Honky Tonk bar fly mother or church piano playing mother, they all had the same advice, stand your ground, bullies are weak inside, you’ll only make it worse by letting them have their way. Many a kid went to school in total dread and came home elated after the bully went one straw too many and got popped in the nose and that cured Everything for All Time.

Done. Worked for Old Testament kids and worked for New Testament kids and worked up until recently, when America caught whateveritcaught.

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What could Deborah do?

Poor little girl. You know those awful pictures of Wal-Mart people, and you think, where do these people live, what cave do they dwell in? I think those were Deborah’s parents. She had no choice; it’s only there-but-by-the-grace that our lives weren’t swapped.

She came to school dirty. Her hair was unbrushed. Even so young, she slinked, in shame.

It started at recess. We were playing Tag and it got cruel. I really don’t know who started it, but I’m putting it out there that I was part of the mob, and I was having fun…somebody ran and touched Deborah, like you’d touch something filthy, and said, “Deborah germs!” and we all ran away from the It person…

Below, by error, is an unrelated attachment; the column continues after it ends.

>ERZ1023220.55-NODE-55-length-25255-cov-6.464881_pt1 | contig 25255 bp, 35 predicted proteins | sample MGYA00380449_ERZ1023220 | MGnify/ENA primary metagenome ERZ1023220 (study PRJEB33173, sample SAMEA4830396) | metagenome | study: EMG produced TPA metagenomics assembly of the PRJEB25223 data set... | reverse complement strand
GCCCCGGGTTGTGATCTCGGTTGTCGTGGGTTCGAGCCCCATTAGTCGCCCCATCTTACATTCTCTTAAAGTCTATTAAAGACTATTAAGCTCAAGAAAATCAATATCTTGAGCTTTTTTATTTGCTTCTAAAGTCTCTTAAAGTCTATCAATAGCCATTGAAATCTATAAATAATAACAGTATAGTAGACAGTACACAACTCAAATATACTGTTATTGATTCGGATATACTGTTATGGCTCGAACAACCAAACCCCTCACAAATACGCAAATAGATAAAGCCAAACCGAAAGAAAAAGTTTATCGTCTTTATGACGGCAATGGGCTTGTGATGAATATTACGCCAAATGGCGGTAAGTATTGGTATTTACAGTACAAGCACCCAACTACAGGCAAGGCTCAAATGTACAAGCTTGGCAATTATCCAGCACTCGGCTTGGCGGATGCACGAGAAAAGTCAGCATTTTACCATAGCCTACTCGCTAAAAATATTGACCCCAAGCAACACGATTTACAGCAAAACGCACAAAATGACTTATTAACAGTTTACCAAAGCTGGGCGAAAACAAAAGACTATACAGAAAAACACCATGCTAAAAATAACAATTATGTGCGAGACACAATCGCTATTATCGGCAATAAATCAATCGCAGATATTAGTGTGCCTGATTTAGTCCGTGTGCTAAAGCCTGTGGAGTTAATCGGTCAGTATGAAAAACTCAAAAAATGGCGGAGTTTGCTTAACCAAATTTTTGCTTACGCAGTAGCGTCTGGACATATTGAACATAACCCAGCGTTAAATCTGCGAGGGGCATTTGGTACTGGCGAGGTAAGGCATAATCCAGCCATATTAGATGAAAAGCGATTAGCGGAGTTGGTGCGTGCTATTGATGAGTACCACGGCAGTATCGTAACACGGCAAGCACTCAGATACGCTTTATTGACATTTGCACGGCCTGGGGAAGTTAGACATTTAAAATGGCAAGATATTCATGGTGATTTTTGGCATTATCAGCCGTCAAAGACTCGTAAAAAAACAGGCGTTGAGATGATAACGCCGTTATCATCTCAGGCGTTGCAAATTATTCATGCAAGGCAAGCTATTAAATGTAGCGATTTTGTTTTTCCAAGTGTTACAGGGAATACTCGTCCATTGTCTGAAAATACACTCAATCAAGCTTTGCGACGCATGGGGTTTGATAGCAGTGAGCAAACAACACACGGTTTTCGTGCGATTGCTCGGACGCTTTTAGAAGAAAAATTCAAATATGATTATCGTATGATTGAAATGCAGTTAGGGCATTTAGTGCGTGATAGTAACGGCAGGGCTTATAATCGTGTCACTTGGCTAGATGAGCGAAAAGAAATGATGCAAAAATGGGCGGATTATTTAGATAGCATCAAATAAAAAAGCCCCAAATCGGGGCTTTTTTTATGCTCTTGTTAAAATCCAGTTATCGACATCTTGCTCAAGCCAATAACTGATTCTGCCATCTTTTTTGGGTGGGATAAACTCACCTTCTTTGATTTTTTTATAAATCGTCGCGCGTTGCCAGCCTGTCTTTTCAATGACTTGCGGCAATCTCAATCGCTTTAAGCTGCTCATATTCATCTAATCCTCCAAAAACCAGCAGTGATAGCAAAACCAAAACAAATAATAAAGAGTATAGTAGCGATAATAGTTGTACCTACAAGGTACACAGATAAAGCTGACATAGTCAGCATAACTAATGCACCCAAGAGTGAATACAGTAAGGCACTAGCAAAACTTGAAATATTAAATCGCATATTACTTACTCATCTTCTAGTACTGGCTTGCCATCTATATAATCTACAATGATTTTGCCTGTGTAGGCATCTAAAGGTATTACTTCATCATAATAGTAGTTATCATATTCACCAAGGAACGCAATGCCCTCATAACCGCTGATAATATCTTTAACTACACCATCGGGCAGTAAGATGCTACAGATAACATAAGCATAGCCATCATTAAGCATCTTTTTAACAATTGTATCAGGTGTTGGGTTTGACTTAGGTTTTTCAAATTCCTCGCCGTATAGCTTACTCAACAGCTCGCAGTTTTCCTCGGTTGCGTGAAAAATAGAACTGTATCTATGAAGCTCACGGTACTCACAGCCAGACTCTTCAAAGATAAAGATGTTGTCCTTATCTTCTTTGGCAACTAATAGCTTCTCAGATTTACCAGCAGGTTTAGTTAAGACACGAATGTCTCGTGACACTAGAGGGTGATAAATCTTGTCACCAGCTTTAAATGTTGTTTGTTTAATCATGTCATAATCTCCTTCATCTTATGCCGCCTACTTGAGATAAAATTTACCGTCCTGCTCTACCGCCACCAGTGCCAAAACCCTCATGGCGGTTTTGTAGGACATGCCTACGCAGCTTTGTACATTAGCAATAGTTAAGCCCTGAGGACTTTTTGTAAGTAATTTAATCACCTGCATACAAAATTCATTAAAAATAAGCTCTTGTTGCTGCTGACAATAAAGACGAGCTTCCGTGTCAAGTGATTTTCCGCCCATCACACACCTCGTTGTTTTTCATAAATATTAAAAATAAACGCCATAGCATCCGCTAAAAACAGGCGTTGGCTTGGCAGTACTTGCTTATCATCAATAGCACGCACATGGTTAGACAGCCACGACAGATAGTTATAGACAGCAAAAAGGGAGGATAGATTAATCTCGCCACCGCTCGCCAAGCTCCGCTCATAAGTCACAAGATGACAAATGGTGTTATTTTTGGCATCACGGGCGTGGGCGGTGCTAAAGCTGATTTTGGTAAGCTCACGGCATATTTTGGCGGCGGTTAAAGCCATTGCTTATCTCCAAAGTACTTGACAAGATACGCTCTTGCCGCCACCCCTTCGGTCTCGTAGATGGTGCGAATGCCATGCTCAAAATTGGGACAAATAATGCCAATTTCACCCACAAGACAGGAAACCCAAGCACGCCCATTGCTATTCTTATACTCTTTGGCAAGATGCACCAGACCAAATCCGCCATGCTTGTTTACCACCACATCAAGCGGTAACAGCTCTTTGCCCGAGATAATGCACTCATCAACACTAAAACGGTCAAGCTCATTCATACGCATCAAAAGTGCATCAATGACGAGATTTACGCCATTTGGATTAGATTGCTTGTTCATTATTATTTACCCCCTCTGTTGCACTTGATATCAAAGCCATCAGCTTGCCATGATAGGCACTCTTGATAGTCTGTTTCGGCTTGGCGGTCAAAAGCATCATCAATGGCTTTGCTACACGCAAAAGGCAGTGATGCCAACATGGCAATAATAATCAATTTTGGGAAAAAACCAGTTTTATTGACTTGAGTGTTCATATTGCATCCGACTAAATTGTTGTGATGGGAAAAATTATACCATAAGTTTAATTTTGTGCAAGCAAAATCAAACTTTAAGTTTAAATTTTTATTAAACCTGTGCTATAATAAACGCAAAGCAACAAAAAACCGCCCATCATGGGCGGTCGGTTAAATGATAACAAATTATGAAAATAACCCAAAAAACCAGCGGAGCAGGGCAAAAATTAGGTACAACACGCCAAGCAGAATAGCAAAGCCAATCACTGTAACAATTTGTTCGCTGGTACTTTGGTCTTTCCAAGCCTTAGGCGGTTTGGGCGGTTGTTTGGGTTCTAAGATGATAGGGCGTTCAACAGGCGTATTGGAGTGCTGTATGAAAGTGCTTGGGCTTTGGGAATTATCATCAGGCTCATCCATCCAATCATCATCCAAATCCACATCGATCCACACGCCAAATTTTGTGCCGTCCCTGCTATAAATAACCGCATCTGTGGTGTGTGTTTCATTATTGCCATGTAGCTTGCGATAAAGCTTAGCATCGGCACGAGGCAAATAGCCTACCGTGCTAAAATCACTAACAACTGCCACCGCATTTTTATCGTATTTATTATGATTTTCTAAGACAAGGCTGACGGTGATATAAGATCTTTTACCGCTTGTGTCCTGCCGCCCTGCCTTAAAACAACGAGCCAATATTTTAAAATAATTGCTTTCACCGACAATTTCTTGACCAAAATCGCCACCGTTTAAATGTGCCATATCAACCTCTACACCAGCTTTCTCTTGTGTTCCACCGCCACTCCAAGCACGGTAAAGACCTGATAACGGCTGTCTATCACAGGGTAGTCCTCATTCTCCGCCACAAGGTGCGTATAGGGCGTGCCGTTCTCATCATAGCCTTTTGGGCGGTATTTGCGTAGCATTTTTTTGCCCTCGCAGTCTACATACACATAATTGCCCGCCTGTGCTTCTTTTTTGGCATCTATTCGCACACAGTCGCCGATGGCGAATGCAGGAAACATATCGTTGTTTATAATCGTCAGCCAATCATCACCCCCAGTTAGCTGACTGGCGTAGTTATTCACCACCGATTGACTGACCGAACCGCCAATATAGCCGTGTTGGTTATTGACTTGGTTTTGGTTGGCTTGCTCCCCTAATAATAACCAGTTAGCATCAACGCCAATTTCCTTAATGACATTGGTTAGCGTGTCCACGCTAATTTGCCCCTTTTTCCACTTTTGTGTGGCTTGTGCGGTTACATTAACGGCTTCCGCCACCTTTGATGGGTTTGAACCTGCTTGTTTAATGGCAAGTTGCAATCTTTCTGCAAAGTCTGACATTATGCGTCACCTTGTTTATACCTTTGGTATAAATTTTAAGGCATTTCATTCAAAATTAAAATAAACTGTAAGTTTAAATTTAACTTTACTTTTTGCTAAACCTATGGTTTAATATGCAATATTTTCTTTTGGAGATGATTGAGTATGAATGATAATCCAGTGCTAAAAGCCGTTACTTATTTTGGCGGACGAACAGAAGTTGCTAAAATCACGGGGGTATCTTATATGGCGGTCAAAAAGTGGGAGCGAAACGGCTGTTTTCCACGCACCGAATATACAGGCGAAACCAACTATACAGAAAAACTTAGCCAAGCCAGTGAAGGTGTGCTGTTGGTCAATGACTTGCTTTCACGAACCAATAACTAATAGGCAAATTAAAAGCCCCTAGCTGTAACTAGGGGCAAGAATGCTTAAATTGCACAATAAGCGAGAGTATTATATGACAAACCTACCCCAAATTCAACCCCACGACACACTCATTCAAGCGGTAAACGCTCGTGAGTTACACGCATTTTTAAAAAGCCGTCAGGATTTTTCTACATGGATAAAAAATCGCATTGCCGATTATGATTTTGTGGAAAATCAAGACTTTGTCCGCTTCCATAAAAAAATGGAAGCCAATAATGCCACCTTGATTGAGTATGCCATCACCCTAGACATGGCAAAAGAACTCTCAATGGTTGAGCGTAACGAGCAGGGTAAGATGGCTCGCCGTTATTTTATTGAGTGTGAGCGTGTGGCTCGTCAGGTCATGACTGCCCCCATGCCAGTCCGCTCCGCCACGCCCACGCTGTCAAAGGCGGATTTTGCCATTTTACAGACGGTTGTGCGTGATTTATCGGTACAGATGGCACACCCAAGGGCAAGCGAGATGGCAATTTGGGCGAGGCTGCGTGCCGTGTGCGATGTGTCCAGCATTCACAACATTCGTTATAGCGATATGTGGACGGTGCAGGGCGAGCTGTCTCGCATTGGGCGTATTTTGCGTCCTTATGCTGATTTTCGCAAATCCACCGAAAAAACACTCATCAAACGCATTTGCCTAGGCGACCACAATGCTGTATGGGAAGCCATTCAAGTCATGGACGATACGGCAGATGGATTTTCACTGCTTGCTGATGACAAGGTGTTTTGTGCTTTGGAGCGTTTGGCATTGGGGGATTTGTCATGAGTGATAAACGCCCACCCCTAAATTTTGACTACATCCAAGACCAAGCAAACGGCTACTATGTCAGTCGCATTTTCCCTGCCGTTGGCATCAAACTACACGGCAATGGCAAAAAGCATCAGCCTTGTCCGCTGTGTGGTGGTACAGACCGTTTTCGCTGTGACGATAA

I don’t know how long a recess was back then, but it must have felt like decades for Deborah. We were swirling around her, boys dashing by to touch the hem of her dirty garment, catching Deborah germs. The other girls stayed away, leaving Deborah alone, defenseless.

Sonofabitch, but if I could take that back…

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One day she just never came back to school.

I have no idea where she went.

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It was about this time that my little sister was born. We were at the hospital, me and Dad out looking at her through the glass walls of the nursery, when Dad said they were gonna name her Deborah.

No! I nominated Wendy. Deborah held.